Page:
Defendants responded to Ms. Marzano's complaint with a motion for summary judgment on all counts, pursuant to Fed.R.Civ.P. 56(c). The district court granted the motion on August 17, 1995, bringing the proceedings before that court to an end.
Ms. Marzano filed the instant appeal on August 28, 1995.
This is a civil action between the citizens of different states, and the matter in controversy exceeds the sum of $50,000. Therefore, the district court had original jurisdiction pursuant to 28 U.S.C. § 1332(a)(1).
The district court issued an order granting Defendants' motion for summary judgment on August 17, 1995. We have jurisdiction over an appeal from this final order pursuant to 28 U.S.C. § 1291.
III. Standard of review
We exercise plenary review over a grant of summary judgment by the district court, Armbruster v. Unisys Corp., 32 F.3d 768, 777 (3d Cir.1994), and apply the same test that the district court should have applied. Id.
Summary judgment should be granted if “there is no genuine issue as to any material fact” and “the moving party is entitled to a judgment as a matter of law.” Fed.R.Civ.P. 56(c); see also Armbruster, 32 F.3d at 777. In making its determination, the court should view the facts in the light most favorable to the nonmoving party and draw all inferences in that party's favor. Armbruster, 32 F.3d at 777.
In an employment discrimination case,
the burden of persuasion on summary judgment remains unalterably with [the employer] as movant. The employer must persuade the court that even if all of the inferences which could reasonably be drawn from the evidentiary materials of record were viewed in the light most favorable to [the plaintiff], no reasonable jury could find in [the plaintiff's] favor.
Sorba v. Pennsylvania Drilling Co., Inc., 821 F.2d 200, 201-02 (3d Cir.1987), cert. denied, 484 U.S. 1019, 108 S.Ct. 730, 98 L.Ed.2d 679 (1988).
IV. The employment discrimination claim
Ms. Marzano first claims that by terminating her employment, the defendants unlawfully discriminated against her on the basis of her pregnancy, in violation of the New Jersey Law Against Discrimination, N.J.S.A. § 10:5-12(a).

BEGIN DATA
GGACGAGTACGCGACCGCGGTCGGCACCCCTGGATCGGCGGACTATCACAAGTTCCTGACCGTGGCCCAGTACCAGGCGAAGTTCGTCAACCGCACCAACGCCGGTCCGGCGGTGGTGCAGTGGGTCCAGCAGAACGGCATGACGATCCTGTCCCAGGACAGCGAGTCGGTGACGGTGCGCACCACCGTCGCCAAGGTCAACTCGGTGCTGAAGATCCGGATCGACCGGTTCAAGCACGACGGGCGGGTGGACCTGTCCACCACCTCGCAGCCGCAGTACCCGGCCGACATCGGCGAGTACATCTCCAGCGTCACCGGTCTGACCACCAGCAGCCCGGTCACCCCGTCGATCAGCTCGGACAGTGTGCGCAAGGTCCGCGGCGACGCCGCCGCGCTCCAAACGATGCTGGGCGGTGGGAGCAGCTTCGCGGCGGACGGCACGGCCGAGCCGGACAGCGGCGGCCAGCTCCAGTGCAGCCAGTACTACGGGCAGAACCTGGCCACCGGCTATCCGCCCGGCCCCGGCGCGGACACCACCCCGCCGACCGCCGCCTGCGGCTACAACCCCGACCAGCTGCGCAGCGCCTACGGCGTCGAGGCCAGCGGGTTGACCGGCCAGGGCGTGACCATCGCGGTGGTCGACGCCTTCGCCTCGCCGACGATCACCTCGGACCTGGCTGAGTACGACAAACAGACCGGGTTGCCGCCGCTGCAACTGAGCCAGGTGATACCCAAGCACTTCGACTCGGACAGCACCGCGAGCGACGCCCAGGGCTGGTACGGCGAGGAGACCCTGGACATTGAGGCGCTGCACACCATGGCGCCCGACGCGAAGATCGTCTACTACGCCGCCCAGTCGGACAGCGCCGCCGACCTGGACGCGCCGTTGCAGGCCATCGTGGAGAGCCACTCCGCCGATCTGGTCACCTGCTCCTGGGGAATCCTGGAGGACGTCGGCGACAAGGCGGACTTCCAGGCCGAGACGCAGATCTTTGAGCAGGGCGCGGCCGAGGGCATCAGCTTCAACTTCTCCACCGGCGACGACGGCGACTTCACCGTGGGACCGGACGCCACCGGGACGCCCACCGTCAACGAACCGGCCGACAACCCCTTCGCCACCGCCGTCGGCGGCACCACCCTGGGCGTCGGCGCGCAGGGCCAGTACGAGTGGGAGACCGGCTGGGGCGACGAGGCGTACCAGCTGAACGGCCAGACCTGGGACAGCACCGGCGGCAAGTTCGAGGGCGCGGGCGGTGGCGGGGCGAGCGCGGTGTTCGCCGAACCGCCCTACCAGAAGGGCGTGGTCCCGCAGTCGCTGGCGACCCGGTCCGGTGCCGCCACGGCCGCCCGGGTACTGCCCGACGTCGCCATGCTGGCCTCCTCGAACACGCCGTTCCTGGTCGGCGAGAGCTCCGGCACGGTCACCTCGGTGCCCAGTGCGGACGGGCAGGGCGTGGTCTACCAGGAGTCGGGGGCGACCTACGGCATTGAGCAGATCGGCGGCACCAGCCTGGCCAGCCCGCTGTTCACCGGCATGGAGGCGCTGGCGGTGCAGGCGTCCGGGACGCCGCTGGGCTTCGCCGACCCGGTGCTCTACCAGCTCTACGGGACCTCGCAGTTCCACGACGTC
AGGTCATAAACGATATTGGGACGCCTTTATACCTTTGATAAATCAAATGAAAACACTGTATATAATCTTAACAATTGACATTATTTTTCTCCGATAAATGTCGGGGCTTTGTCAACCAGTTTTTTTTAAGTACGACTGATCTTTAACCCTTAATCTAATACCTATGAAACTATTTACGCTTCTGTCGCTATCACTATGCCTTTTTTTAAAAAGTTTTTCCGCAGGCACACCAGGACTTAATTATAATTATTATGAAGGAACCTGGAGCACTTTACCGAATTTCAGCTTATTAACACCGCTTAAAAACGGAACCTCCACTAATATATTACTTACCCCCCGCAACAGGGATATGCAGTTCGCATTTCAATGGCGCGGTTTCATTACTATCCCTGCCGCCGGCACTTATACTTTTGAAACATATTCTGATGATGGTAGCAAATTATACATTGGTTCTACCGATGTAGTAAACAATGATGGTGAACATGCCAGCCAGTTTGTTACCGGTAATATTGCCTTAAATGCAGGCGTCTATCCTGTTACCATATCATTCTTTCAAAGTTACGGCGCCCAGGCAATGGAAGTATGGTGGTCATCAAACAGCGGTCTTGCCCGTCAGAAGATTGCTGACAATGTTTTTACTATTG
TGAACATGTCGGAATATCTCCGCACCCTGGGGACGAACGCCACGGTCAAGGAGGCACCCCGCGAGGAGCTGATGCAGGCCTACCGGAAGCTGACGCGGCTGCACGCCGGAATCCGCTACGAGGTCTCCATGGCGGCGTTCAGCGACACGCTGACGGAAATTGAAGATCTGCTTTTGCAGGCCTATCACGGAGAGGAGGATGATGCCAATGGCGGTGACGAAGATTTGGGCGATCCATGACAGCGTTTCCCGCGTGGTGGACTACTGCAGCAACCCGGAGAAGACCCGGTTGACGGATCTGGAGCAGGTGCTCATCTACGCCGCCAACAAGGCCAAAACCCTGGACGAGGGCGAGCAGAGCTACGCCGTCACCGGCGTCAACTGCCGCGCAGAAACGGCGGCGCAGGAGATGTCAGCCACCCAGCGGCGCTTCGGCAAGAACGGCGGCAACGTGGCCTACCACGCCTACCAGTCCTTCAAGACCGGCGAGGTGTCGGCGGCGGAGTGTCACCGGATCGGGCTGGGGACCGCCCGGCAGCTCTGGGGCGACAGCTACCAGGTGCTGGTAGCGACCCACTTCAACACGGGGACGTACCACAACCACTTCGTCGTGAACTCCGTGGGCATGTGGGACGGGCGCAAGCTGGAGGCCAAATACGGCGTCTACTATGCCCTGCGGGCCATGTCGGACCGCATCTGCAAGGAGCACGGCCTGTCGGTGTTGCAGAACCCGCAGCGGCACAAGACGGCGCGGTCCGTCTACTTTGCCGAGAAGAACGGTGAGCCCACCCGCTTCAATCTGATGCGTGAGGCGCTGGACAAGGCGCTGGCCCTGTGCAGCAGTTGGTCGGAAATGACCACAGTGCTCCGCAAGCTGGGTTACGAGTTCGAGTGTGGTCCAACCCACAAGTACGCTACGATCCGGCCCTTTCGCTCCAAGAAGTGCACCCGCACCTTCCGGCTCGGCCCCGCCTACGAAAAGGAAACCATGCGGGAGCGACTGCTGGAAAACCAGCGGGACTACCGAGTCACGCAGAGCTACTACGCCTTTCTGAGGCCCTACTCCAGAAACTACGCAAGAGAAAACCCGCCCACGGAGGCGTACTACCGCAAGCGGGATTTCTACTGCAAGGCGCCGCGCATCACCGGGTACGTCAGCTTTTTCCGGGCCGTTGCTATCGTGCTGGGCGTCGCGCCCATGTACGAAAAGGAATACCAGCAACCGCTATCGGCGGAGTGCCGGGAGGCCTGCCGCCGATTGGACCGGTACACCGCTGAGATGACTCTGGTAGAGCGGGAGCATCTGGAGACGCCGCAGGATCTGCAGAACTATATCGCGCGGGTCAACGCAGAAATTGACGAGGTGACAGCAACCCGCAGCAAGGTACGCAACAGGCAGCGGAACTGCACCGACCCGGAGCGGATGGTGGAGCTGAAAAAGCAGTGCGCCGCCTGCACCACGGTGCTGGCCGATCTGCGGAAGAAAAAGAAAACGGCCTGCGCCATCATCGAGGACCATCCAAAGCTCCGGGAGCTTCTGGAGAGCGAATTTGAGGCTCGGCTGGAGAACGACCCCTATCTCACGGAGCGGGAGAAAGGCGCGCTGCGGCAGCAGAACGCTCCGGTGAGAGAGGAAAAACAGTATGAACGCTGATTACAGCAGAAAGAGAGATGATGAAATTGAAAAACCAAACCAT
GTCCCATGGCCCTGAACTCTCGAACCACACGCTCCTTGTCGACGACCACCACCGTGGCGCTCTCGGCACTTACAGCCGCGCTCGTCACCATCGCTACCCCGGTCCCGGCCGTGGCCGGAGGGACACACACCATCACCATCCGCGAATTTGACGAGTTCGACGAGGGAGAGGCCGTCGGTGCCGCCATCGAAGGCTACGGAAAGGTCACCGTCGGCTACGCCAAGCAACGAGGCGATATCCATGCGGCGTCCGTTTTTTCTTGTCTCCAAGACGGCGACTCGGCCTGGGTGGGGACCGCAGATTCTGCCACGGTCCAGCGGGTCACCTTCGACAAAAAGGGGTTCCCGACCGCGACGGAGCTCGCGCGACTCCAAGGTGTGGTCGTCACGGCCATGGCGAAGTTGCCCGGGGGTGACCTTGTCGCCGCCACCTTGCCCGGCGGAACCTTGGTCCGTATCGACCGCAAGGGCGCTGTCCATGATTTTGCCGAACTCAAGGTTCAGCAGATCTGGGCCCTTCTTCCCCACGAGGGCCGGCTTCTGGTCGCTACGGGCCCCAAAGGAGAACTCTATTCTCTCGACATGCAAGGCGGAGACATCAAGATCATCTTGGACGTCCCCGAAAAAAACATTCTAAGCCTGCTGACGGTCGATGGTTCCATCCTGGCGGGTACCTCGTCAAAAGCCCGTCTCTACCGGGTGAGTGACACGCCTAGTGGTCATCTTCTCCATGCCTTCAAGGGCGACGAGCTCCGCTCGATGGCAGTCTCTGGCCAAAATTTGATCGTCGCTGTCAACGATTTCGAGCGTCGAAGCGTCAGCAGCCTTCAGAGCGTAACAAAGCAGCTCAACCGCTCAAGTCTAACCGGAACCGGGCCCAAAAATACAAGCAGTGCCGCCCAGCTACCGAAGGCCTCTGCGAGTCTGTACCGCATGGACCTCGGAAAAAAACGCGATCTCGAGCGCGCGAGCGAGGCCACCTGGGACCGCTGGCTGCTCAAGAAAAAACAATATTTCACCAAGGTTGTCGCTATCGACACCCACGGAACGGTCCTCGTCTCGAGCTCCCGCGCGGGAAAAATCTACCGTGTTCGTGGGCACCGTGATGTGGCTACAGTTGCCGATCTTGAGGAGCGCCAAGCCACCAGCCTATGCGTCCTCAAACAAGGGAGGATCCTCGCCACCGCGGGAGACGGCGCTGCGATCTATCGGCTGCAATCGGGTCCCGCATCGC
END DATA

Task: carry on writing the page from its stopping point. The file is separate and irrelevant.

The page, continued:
The district court analyzed Ms. Marzano's allegation as a claim of discrimination in a force-reduction setting. District Opinion, typescript at 4 (citing Massarsky v. General Motors Corp., 706 F.2d 111, 118 (3d Cir.), cert. denied, 464 U.S. 937, 104 S.Ct. 348, 78 L.Ed.2d 314 (1983)). We have held that in order to establish a prima facie case of this sort, “the plaintiff must show he was in the protected class, he was qualified, he was laid off and other unprotected workers were retained.” Armbruster v. Unisys Corp., 32 F.3d 768, 777 (3d Cir.1994). The district court, by its own admission, rejected the “literal language of the retention requirement,” District Opinion at 5, and held instead that
to establish a prima facie case in the context of a work-force reduction, a plaintiff must do more than merely show that unprotected employees were retained in their positions; the plaintiff must produce some additional evidence that he was singled out for discharge because of his protected status.
Id. at 5-6.
Based upon this novel standard, the district court found that “plaintiff has merely asserted that while she was terminated, other employees were retained,” id. at 6, and that she had “failed to adduce any evidence of a nexus between her pregnancy and her discharge” and “to demonstrate that other, nonpregnant workers were treated more favorably.” Id. As a result, the court concluded that Ms. Marzano had failed to establish a prima facie case of discrimination, and that the defendants were entitled to summary judgment on this claim. Id.
Ms. Marzano challenges the district court's conclusion on a number of grounds. She argues, first of all, that no workforce reduction occurred, that accordingly the district court applied the wrong legal standard to her claim, and that under the proper legal standard she has established a prima facie case of discrimination. Appellant's Brief at 27. Second, Ms. Marzano argues that even if a workforce reduction did occur, the court did not apply the correct standard, id. at 30-34, and that, under the correct standard, Ms. Marzano has easily made a prima facie case of discrimination. Id. at 29. Third, Ms. Marzano argues that even if the court did apply the right test, she did produce “additional evidence” of the defendants' discriminatory intent sufficient to meet her prima facie burden. Finally, Ms. Marzano argues that she has produced sufficient evidence to allow a jury to conclude that any reason proffered by the defendants for her layoff is pretextual. Id. at 38.